Thurkettle is not interested in felling, although he can do that, and his description of this key woodsman process is only two pages and 3 wholly confusing diagrams long. Better stick to youtube for your instruction. But he’s a lot to say about wood-stacks and splitting logs to fill them. Some of his advice will be obvious to you, although I’d not seen it articulated before, and I was gratified to see that, in my seat-of-the-corduroy-pants practice. I had been “speaking prose all my life” as M. Jourdain has it.
- The physics of driving a 2kg maul head at immovable chopping block means that the force is transmitted to the earth below: you will soon compress the dirt below the block so that nothing with grow there afterwards.
- You can also shatter a concrete driveway under the block
- . . . and make sure there are no pipes below ground: you don’t want to be cracking a sewer pipe just there.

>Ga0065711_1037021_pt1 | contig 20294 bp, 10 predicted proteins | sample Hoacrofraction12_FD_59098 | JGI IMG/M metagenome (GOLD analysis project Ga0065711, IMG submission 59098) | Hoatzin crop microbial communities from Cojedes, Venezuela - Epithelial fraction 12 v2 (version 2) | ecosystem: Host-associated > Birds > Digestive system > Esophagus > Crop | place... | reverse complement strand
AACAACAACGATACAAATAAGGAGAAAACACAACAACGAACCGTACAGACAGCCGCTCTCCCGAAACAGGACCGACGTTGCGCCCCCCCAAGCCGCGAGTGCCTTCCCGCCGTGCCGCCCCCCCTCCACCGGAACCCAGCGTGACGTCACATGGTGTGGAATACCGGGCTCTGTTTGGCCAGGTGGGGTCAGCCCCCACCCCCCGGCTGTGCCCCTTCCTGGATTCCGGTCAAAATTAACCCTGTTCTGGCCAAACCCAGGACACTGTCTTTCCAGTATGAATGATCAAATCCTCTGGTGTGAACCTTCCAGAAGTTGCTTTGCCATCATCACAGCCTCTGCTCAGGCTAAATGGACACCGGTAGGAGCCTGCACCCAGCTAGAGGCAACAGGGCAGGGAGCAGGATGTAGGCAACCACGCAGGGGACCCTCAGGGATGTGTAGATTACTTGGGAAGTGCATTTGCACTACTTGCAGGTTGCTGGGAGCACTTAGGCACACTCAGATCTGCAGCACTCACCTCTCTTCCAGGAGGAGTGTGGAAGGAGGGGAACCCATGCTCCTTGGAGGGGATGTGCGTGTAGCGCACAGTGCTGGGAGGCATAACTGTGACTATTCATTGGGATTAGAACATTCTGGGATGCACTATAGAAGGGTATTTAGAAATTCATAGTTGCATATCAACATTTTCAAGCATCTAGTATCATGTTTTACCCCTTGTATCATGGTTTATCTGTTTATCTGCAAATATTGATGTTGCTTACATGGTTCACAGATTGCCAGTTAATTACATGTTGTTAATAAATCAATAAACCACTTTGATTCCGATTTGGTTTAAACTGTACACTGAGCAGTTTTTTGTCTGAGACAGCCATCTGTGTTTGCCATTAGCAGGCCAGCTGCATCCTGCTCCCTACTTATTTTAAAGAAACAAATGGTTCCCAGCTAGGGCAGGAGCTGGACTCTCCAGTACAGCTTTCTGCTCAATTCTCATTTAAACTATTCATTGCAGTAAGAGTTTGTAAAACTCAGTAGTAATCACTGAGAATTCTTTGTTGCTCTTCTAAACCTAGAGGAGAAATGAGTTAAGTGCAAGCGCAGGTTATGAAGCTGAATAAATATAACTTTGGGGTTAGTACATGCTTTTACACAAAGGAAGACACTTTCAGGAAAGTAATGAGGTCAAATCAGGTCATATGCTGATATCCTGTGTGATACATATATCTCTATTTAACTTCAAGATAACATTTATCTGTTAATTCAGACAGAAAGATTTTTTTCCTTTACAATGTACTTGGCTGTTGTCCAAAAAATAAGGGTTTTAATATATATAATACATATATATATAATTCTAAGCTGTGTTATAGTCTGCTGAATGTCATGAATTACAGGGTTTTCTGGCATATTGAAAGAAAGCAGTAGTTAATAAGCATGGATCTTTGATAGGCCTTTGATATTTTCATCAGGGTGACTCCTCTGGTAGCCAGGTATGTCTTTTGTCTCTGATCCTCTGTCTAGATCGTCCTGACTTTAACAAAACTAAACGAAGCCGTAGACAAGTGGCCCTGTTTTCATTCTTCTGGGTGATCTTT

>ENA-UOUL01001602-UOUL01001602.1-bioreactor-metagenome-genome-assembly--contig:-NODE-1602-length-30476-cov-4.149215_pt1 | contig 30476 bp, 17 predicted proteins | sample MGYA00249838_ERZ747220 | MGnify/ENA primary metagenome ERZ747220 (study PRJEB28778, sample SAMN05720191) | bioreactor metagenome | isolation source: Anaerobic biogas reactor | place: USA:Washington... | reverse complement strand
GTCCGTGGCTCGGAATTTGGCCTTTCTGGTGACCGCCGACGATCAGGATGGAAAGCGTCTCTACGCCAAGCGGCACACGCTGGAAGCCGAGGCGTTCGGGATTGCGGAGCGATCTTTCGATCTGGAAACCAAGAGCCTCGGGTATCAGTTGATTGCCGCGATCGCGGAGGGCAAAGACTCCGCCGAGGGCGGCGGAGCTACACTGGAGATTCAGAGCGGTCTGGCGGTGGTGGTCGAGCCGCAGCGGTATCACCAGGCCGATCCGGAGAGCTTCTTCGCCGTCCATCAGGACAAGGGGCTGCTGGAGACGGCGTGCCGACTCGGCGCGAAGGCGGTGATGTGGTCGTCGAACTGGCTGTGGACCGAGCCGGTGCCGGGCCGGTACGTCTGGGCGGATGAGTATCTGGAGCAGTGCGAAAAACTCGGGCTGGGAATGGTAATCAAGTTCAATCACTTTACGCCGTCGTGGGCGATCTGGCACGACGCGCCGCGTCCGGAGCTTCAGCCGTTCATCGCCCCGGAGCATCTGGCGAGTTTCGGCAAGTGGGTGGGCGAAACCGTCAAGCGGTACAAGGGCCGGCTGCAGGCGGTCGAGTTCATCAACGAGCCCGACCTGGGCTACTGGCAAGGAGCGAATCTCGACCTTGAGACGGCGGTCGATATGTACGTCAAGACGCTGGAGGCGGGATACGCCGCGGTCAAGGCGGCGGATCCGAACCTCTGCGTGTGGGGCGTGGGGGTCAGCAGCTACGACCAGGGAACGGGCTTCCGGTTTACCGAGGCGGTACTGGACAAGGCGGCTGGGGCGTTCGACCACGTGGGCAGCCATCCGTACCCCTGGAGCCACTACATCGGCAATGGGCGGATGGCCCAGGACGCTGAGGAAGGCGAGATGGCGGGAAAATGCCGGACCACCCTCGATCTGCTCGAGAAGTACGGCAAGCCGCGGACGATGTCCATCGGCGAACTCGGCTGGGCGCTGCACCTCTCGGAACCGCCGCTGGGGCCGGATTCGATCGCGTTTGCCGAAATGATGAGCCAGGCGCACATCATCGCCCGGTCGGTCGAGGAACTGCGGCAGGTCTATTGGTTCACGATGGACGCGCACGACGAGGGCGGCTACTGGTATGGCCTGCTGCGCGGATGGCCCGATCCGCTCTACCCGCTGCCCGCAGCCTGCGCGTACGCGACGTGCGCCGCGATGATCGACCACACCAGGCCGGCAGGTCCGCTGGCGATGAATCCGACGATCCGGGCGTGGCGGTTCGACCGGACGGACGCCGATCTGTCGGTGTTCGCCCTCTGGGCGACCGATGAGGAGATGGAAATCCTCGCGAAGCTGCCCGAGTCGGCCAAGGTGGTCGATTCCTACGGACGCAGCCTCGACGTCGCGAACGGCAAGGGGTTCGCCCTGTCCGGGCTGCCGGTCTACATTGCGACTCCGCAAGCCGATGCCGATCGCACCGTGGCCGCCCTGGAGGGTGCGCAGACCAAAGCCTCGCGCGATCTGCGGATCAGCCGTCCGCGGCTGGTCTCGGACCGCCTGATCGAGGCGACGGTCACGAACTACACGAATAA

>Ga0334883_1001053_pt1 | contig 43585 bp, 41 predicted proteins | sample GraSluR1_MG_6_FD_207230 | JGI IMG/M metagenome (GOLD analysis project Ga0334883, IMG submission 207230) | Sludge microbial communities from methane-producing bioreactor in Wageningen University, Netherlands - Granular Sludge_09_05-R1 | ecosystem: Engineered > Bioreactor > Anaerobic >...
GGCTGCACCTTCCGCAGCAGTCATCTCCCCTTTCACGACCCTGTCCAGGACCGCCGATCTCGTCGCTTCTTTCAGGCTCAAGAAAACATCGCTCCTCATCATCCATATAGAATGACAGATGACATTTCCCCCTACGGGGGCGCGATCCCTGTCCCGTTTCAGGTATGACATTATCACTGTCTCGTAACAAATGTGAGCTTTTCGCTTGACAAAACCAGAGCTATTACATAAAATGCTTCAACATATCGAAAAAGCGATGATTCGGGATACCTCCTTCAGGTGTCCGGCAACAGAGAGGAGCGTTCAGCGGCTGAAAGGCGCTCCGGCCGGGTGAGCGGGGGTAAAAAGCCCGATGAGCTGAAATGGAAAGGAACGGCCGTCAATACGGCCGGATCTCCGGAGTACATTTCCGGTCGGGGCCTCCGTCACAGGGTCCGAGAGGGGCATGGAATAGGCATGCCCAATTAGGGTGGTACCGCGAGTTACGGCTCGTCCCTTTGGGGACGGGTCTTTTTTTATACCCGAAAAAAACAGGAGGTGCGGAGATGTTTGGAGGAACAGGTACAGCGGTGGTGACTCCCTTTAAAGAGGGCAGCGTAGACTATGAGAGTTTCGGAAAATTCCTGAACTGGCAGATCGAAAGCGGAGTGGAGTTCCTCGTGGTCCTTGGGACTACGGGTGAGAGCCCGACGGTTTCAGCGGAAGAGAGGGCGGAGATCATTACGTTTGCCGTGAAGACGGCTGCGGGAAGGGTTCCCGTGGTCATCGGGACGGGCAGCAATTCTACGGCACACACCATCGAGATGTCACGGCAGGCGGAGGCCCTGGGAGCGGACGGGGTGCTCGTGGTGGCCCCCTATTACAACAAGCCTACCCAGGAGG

- Never strike the back-face of the axe with a hammer to force the blade deeper – it distorts the hole which holds the handle in place.
- If the top face of your splitting stump is slightly off-horizontal then you can balance logs which have been cut slightly off right-angles.
One reason to split all logs is that the bark of many tree species is water-proof. A log still fully coated in such bark is going to take a long time to dry out. Un-round logs stack better, firmer and safer than rolly ones. And the same goes for the open fire-place. Flaming round logs could roll off the heap of embers, across your Persian carpet and burn down the house; a split log less so. Happy splitting.